Kai Hattendorf is managing director of UFI, The Global Association for the exhibitions industry.
What's Next for Globalization? And What Will it Mean for the Exhibition Industry?
The exhibition industry has seen huge growth in the past 20 years, driven by economic growth around the world, as the global economy expanded at the fastest pace in recorded history. This happened in part, as a recent article in the British Guardian pointed out, thanks to greater freedom of movement for goods, capital and people. Essentially, globalisation has boosted the growth of living standards for millions of people around the world. And our industry, providing the market places for international trade all around the world, played a vital role in this.
Yet, at the same time, already 15 years back the „Economist“ magazine warned that „western governments do a poor job of explaining and defending globalisation – so poor as to breed disaffection with democratic politics.“ Reading this magazine editorial today, in 2016, it seems that many leaders in politics and society took it for granted that the benefits of globalisation were somehow to be understood and accepted by everyone.
Todays political developments in major exhibition markets around the world show a different picture. The complexities of globalisation, and the speed of change makes many people feel that they are being „left behind“. Uncertainty is on the rise, fired up by policital campaigning, the recent string of terror attacks around the world, and the British vote on Brexit, to name just a few. This matters for our industry - for exhibitions as well as for the broader meetings market in general.
Traditionally, the success of exhibitions is linked to the success of the industries they serve – a strong automotive industry is holding strong motor shows around the world, as an example. Trade shows quickly bounce back from economic slumps, as our industry on the whole has proven after the 2008/9 global economic slowdown globally. However, presently we are seeing what economists around the world describe as “ever slowing pace of growth”, and this is translating into more challenging times for us as well.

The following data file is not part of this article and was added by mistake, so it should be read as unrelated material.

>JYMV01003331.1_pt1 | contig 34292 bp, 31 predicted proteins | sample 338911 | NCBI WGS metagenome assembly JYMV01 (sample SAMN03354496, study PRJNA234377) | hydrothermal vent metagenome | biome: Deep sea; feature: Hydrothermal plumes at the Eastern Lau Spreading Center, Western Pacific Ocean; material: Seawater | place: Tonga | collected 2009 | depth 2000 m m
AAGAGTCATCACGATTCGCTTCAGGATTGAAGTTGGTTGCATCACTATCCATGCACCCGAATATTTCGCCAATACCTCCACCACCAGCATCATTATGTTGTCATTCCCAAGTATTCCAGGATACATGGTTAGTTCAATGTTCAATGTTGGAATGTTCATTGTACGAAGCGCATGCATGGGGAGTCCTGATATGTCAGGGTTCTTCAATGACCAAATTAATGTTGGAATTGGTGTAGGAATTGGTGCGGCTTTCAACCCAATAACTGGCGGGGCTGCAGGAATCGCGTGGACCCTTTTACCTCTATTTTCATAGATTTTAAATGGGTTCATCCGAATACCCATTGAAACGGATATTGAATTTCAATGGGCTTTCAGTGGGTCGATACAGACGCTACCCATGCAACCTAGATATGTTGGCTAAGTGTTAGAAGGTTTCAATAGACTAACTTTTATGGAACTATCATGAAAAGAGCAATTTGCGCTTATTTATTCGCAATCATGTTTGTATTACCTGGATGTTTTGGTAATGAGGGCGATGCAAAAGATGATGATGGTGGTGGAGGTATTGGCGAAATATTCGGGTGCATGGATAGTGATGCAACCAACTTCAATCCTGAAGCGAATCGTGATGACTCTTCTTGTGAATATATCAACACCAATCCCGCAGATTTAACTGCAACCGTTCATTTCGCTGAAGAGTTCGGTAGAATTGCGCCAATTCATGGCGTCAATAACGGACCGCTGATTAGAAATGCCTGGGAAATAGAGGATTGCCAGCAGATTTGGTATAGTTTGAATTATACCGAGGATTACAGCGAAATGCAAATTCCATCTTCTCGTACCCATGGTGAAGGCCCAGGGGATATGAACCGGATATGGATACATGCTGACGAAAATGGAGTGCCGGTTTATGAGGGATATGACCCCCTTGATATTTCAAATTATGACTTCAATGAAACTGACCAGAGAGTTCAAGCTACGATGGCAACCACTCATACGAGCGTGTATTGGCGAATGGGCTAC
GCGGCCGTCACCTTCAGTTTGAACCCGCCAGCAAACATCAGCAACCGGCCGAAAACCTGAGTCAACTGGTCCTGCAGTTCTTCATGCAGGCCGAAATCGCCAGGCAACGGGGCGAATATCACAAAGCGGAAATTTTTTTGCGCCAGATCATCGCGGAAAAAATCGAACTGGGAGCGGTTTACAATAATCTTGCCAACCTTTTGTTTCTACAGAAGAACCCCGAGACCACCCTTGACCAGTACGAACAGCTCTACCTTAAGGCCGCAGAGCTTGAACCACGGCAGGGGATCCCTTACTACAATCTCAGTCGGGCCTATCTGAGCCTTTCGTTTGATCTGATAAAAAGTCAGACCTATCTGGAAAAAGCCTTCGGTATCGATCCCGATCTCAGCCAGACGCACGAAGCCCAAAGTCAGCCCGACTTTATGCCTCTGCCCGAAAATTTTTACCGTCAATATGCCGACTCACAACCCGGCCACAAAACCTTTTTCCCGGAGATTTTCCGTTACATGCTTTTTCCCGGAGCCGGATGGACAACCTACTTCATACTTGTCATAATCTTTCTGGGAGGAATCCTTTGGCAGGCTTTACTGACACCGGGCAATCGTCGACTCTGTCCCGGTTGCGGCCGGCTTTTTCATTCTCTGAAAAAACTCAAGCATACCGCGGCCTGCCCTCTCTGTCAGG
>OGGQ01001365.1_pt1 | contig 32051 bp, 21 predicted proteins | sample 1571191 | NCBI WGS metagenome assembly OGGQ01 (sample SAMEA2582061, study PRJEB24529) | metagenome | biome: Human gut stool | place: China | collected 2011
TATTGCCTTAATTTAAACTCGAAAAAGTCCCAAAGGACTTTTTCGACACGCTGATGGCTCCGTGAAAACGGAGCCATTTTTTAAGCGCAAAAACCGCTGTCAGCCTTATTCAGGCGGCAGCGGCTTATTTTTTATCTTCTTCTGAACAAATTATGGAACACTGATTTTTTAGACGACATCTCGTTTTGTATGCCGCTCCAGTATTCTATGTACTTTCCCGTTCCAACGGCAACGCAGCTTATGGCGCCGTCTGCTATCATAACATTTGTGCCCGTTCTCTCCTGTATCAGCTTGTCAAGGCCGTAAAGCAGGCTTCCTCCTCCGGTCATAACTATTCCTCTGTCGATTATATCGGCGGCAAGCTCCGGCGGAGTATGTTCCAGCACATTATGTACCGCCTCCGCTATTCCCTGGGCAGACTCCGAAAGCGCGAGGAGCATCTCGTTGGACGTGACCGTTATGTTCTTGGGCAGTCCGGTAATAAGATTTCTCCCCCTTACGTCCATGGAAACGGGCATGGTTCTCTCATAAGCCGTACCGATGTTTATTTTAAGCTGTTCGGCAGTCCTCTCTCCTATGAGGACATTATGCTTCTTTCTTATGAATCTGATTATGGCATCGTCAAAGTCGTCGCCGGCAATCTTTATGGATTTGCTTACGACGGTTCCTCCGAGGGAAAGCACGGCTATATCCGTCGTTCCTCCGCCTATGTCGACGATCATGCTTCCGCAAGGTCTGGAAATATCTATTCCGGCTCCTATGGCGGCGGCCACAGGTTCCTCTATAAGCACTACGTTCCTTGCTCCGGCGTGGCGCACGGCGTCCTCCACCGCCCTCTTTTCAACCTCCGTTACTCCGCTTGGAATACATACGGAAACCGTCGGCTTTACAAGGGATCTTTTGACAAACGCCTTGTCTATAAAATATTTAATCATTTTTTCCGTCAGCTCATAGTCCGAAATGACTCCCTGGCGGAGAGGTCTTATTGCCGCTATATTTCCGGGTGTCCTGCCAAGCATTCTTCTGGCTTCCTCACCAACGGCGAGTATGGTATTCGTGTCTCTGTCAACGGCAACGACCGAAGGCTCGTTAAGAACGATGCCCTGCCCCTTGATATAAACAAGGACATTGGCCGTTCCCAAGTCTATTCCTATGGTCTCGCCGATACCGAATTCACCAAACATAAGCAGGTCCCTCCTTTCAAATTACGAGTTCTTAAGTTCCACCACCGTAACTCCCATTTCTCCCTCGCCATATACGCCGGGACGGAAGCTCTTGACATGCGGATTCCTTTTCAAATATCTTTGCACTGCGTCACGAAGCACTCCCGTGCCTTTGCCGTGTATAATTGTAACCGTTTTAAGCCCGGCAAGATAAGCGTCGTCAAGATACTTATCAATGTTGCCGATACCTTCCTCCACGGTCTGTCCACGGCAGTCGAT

The 2017 “Global Meetings and Events Forecast”, just released by American Express, states that there is “some hesitancy” in the meetings industry: “While this sentiment has yet to have a meaningful impact, we do expect this shift may result in some slowdown in the growth we have witnessed over the last couple of years… Overall activity, including number of meetings or number of attendees per meeting, may see a decline.”
So one of the challenges we will have to address as an industry is how to prepare and deal with this sentiment, as one of the driving forces of our industry’s growth seems to lose strength. And, at the same time, help to support and bolster the growth of industries and economies both on the national and international levels. I am confident that, as a global industry, we have a vital role to play here. The fact that, just a few days from now, we will welcome hundreds of global exhibition industry leaders from 50+ countries at UFI's Global Congress, is a huge testament to the global connectedness of our industry. I look forward to seeing many of you in Shanghai!
This post originally appeared on the blog of UFI - The Global Association of the Exhibition Industry.
Until recently, the opportunity to have a celebrity attend an event, attach themselves to a name-brand or endorse a certain product or idea was untouchable. The thought of paying a person to promote a product was seen as something only Fortune 500 companies could afford. Social media has changed all that with brands and businesses utilizing celebrity influencers to connect directly with their demographics and increase sales and profits.